Need a dose of the arts? Here’s where you can find the best, inclusive theatre experiences in Australia

a man on a wheelchair as part of Access Arts
a man on a wheelchair as part of Access Arts

Photo Credit: Stephen Henry Photography, supplied by Access Arts

Here at Mable, it’s not unusual to see requests on the platform from clients looking for independent workers to attend shows with them. We recently featured a post on AbilityFest, the first all-inclusive music festival and the brainchild of Dylan Alcott. For those of us who are more into theatre or comedy, we’ve taken a look at what festivals and venues around Australia are doing to provide a quality, inclusive experience.

The experience of someone with a disability attending a performance is determined by a range of factors. While many venues are accessible with recognizable features like ramps, elevators and accessible toilets, few are created and programmed with inclusion in mind.

Mable regularly works with clients who’d like to engage an independent support worker to attend a show or festival with them. Their experience is vastly improved at productions where inclusion has clearly been a priority from the outset. While the arts in Australia still has a long way to go, there are some events and venues that are leading the charge in this space. We take a look at a few of them.

Inclusive arts experiences around Australia

Throughout the year, Arts Centre Melbourne presents a program of accessible performances by some of the best Australian and international companies. The range of performances include those that are relaxed, Auslan interpreted, audio described, open captioned, highly visual and wheelchair accessible. Tactile tours of the venue are also available as well as an assistive hearing system in venues.

The Sydney Festival, held annually in January, has created a dedicated accessibility festival guide. It contains detailed information on disability programming, access and inclusion, mobility and information for hearing and sight impaired festival-goers.

Like many of the other festivals, The Adelaide Fringe, held in February and March, use symbols throughout their guide to indicate whether performances are audio described or auslan interpreted, relaxed, feature open captions or a hearing loop, are tactile or can be understood for non-English speakers. Events are also staffed by volunteer Access Champions to support patrons with specific requirements.

As reported here by the ABC, Perth Festival’s disability arts initiative is causing ripples in the industry with its commitment to increased accessibility and inclusion, as well as the expression of disability arts. The February event also uses access guides and symbols to provide an inclusive experience for attendees across all its venues. Also in WA, Sensorium Theatre is Australia’s only company making live shows specifically designed for young audiences with disabilities. In 2015, the company’s Oddysea was nominated for a Helpmann award and in 2017 toured to 8 cities and towns across Australia. A world-leader in inclusive theatre making, the productions are aimed at sparking imagination in audiences, who often display responses ordinarily difficult to elicit from them.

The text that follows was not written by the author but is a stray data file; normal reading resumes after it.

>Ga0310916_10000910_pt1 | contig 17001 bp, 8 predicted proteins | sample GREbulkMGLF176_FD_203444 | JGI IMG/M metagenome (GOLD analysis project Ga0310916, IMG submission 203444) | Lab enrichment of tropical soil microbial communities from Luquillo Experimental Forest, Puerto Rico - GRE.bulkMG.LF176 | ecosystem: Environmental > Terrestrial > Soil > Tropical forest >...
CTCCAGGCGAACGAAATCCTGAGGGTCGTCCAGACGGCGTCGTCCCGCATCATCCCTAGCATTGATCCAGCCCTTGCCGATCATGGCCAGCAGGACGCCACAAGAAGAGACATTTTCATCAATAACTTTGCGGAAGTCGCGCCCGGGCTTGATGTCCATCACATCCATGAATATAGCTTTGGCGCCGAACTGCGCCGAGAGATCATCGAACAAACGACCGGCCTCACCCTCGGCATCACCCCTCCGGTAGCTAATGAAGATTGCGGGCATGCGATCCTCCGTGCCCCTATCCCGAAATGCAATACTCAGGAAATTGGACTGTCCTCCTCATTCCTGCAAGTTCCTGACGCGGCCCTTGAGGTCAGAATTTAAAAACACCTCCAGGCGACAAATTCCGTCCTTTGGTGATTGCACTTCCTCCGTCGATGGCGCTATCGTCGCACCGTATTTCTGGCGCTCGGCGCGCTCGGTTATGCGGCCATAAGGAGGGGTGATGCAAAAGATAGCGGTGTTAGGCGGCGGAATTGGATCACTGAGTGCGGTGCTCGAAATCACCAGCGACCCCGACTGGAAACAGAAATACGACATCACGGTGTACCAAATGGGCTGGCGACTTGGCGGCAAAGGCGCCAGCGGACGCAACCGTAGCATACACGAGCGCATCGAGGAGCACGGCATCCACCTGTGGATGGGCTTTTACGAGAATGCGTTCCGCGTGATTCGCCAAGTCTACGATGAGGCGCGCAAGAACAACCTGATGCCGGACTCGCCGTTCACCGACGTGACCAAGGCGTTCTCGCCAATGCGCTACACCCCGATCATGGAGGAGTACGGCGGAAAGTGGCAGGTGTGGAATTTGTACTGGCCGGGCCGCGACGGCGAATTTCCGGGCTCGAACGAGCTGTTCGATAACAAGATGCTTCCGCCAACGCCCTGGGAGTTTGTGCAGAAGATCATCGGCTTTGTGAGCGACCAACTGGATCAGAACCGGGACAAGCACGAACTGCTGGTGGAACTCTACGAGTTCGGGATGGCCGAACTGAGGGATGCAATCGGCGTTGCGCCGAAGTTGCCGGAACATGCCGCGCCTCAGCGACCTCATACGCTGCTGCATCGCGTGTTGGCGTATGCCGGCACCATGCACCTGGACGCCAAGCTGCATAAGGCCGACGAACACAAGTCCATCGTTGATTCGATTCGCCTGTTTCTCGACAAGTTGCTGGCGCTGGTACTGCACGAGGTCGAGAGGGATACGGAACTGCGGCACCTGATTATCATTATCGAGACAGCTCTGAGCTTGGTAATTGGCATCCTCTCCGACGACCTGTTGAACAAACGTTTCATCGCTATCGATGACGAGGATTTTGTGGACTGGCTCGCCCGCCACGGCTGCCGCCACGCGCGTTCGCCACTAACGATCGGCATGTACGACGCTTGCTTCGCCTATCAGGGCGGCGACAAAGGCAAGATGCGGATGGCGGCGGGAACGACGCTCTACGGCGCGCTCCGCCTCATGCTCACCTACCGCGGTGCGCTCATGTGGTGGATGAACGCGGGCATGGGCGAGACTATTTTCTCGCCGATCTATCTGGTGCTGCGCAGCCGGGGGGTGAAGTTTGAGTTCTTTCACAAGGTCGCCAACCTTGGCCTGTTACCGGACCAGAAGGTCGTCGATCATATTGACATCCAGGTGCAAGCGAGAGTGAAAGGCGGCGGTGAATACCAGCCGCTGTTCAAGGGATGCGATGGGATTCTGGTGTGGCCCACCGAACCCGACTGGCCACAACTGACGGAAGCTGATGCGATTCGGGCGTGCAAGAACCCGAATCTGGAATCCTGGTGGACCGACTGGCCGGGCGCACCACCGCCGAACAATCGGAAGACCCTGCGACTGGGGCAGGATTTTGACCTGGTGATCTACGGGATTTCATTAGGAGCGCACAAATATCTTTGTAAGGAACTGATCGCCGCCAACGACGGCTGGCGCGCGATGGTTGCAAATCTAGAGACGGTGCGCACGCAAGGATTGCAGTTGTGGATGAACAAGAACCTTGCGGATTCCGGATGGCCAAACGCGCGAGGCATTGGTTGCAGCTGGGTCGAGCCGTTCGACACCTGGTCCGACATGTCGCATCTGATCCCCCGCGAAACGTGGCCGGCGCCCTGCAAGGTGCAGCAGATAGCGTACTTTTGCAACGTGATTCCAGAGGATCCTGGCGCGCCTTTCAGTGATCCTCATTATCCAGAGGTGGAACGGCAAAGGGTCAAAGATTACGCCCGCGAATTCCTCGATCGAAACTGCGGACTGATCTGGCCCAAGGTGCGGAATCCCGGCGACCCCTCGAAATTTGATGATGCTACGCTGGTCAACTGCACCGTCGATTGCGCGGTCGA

Disabled artists seeking greater representation

Disability inclusion in the arts is not just about the experience of the audience. It’s also about ensuring artists with a disability have equal opportunities and representation.

In 2018, Melbourne Fringe appointed writer Carly Findlay as inclusion coordinator. Her goal for her three year tenure? To increase the proportion of artists with disabilities to around 20 per cent, in line with representation within the general community. Accessibility is front at centre at the September festival, with Arts Access Victoria (AAV) taking on the role of accessibility partner. Led by people with disability, AAV provides access services including training in disability awareness.

Undercover Artist Festival, last held in 2017 but set to return in 2020, was developed by Access Arts. The first of its kind in Queensland, it aims to provide greater presentation opportunities for professional performing artists with disability and better representation in the industry, particularly by Australia’s Major Performing Arts Companies.A number of smaller production companies exist to also bridge this divide in representation of the community.  Back to Back Theatre in Geelong claims to ‘question assumptions about what is possible in Theatre’, while SA-based No Strings Attached creates original theatre through the unique perspectives of performers who live with disability. Weave Movement Theatre has a rich, 22-year history with performances that challenge conventional ways of seeing dance and disability.

If you’re a regular user of Mable, or just trying it out for the first time, you can use your NDIS funding to engage an independent support worker to accompany you to the latest shows in your neck of the woods. Post a job or search for support workers in your area today.